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Sunday, September 26, 2010
By Steven L. Taylor

Via the BBC is a piece in English on the aforementioned computers:  Colombian police examine Farc rebels’ laptops.

One interesting bit of information/speculation is the following:

They also said the large number of memory sticks seized at the jungle camp and the fact that not a single two-way radio or mobile phone was found suggests the rebels relay information through couriers rather than risk having their electronic communication tapped or traced.

If true, the 94 thumb drives seized may yield a great deal of information.  All of this also an interesting look into contemporary guerrilla warfare and the use of technology in such a context.

Also regarding the operation itself:

They said Operation Sodom, as it has been dubbed, started on Tuesday 21 September, when the heads of all three branches of the Colombian military, the police and the Ministry of Defence met in Bogota to finalise details of the attack.

In the early hours of Wednesday 22 September, 78 aircraft headed for the area known as La Escalera in the Macarena mountain range in Meta province.

They dropped dozens of bombs on Mono Jojoy’s camp, which Defence Minister Rodrigo Rivera has described as "the mother of all lairs" for its size and the number of hidden tunnels it had.

About 400 members of the Colombian special forces then abseiled from helicopters and surrounded the camp.

After hours of fighting, another 400 soldiers and police moved in on the camp, taking it in the early hours of Thursday morning.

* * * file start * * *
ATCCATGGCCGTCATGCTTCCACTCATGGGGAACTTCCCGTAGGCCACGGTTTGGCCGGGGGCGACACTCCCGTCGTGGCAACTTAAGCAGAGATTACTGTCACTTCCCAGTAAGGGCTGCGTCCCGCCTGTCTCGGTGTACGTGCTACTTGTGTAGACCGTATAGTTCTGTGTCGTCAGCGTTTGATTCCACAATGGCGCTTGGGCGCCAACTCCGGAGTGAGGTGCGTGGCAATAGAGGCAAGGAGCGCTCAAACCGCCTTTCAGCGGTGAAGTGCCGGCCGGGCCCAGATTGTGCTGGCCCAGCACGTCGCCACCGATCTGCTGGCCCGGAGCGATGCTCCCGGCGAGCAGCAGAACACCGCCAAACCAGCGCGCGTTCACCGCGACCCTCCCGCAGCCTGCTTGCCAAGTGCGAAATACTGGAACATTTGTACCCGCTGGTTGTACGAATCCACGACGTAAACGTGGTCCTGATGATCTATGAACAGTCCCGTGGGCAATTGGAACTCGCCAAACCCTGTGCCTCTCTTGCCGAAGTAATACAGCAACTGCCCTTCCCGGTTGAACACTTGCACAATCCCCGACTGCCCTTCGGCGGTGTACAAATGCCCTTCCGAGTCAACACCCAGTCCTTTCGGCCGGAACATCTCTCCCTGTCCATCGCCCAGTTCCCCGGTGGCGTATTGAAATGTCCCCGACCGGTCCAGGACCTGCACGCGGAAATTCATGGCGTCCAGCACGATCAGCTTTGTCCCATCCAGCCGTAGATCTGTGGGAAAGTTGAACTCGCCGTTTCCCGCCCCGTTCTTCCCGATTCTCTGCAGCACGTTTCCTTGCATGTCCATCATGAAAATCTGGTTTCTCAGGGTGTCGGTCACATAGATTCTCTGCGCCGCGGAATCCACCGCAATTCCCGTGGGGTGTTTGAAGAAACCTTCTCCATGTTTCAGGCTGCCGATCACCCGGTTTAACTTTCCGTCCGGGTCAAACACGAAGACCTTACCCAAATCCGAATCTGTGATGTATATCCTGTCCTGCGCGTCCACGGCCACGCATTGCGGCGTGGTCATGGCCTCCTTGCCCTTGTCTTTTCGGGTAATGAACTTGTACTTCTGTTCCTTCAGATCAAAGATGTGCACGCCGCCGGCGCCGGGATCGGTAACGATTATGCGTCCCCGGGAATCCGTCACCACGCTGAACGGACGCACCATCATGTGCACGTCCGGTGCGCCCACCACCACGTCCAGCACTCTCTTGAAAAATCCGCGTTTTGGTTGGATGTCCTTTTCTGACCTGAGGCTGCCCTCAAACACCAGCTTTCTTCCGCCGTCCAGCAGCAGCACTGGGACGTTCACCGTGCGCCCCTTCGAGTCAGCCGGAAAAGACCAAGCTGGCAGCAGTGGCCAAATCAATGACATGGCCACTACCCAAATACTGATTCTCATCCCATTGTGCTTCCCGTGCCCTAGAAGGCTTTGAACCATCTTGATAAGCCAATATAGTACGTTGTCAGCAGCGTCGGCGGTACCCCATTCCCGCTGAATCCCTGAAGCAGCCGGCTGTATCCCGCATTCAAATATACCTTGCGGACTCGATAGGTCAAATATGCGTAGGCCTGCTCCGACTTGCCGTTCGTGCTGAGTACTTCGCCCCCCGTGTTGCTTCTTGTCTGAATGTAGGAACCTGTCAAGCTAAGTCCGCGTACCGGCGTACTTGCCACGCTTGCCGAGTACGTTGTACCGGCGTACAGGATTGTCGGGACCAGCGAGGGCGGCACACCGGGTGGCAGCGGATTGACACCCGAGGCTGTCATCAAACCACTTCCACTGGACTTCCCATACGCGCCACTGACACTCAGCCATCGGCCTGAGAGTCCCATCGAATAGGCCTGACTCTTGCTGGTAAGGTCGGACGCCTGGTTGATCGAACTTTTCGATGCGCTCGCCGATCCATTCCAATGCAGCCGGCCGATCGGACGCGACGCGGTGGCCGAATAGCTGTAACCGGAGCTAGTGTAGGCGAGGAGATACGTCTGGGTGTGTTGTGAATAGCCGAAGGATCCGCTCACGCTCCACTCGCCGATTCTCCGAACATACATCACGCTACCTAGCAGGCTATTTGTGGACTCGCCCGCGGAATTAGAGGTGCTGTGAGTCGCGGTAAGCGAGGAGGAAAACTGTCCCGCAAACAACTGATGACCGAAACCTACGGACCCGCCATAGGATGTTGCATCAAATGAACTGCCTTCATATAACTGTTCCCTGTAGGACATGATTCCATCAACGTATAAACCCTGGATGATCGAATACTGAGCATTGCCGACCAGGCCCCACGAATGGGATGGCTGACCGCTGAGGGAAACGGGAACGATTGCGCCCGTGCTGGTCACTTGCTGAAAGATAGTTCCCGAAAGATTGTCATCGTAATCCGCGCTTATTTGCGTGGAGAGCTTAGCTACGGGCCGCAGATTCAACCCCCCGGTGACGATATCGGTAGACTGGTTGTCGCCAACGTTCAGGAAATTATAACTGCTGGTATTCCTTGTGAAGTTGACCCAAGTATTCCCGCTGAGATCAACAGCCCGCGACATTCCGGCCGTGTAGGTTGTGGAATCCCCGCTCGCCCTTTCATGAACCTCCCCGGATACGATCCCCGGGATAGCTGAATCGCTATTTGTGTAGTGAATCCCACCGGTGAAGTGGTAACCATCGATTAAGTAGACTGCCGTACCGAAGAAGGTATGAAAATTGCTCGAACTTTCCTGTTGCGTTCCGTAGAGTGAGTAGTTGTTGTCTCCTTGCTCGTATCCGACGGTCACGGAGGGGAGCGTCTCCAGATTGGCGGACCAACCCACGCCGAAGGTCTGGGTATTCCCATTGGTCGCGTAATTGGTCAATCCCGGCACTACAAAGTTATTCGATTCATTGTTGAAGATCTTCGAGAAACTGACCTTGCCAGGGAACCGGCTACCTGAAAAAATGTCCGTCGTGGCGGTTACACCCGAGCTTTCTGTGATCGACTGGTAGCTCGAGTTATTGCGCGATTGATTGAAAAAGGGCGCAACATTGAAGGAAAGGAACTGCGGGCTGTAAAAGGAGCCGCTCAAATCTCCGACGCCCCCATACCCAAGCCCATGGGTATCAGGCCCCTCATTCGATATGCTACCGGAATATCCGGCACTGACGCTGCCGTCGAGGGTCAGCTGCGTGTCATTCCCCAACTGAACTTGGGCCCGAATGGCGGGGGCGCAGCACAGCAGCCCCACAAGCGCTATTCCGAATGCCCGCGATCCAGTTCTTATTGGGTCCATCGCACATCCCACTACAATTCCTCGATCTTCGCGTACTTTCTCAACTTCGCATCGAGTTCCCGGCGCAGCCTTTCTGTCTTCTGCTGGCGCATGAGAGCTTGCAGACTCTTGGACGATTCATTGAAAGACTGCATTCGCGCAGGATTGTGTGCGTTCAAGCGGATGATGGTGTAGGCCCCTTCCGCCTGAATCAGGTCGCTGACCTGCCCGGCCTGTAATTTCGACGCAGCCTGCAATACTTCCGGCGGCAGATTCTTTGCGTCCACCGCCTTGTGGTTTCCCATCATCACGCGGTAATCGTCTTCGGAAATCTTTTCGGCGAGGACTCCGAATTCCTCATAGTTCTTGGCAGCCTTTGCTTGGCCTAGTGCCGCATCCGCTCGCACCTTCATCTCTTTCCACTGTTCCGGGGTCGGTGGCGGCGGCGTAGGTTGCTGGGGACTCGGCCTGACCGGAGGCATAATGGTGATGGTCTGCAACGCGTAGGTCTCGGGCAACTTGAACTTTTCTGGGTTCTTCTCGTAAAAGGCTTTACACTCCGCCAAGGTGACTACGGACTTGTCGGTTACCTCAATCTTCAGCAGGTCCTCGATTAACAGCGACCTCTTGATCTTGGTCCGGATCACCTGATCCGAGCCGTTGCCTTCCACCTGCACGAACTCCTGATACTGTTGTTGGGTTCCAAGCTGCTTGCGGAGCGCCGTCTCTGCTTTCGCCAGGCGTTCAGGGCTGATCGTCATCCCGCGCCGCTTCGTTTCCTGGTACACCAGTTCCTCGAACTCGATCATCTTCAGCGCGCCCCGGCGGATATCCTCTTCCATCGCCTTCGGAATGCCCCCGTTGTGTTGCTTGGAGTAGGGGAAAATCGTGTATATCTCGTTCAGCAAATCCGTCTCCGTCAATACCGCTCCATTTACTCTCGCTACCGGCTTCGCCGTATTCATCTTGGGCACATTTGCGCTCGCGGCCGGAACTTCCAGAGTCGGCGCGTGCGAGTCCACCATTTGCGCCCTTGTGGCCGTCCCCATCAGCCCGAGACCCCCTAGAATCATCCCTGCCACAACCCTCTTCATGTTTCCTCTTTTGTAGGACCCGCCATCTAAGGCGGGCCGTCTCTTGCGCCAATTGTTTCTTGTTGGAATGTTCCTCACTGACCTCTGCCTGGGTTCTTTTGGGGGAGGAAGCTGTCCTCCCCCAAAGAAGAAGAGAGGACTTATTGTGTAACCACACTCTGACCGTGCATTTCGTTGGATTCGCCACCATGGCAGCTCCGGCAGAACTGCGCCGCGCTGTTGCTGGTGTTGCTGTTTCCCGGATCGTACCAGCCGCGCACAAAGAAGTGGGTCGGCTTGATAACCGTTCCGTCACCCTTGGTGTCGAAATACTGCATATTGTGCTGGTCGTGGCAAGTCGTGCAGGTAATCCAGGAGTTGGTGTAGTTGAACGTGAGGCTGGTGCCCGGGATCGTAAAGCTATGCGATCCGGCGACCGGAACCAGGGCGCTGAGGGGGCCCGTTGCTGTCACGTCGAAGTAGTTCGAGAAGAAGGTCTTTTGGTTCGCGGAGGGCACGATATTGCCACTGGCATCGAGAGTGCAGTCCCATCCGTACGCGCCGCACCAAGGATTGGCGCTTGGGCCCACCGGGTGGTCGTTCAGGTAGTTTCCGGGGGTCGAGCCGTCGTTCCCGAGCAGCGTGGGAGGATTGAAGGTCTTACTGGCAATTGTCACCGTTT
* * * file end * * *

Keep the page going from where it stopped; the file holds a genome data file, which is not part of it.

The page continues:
So, is “Operation Gomorrah” next?

The views expressed in the comments are the sole responsibility of the person leaving those comments. They do not reflect the opinion of the author of PoliBlog, nor have they been vetted by the author.

2 Responses to “More on Those FARC Computers and Operation Sodom”

  1. Tambopaxi Says:

    I mentioned to Boz that Santos government will something of a dilemma when they go through all of the computers and flash memories (which I’m sure has lots of info on FARC activities in Venezuela): Keep mum on most damning evidence in the interests of maintaining good diplomatic and commercial relations with VZ/Chavez, or go public with any of it? My guess is that they’ll use what they can to go after Cano and what’s left of FARC leadership, and keep quiet about any stuff that could cause trade problems between the two countries…

  2. Steven L. Taylor Says:

    I suppose it depends on what they find. At a minimum, going after Cano has to be the top priority, and if they get it the issues of Ven may evaporate of its own accord.


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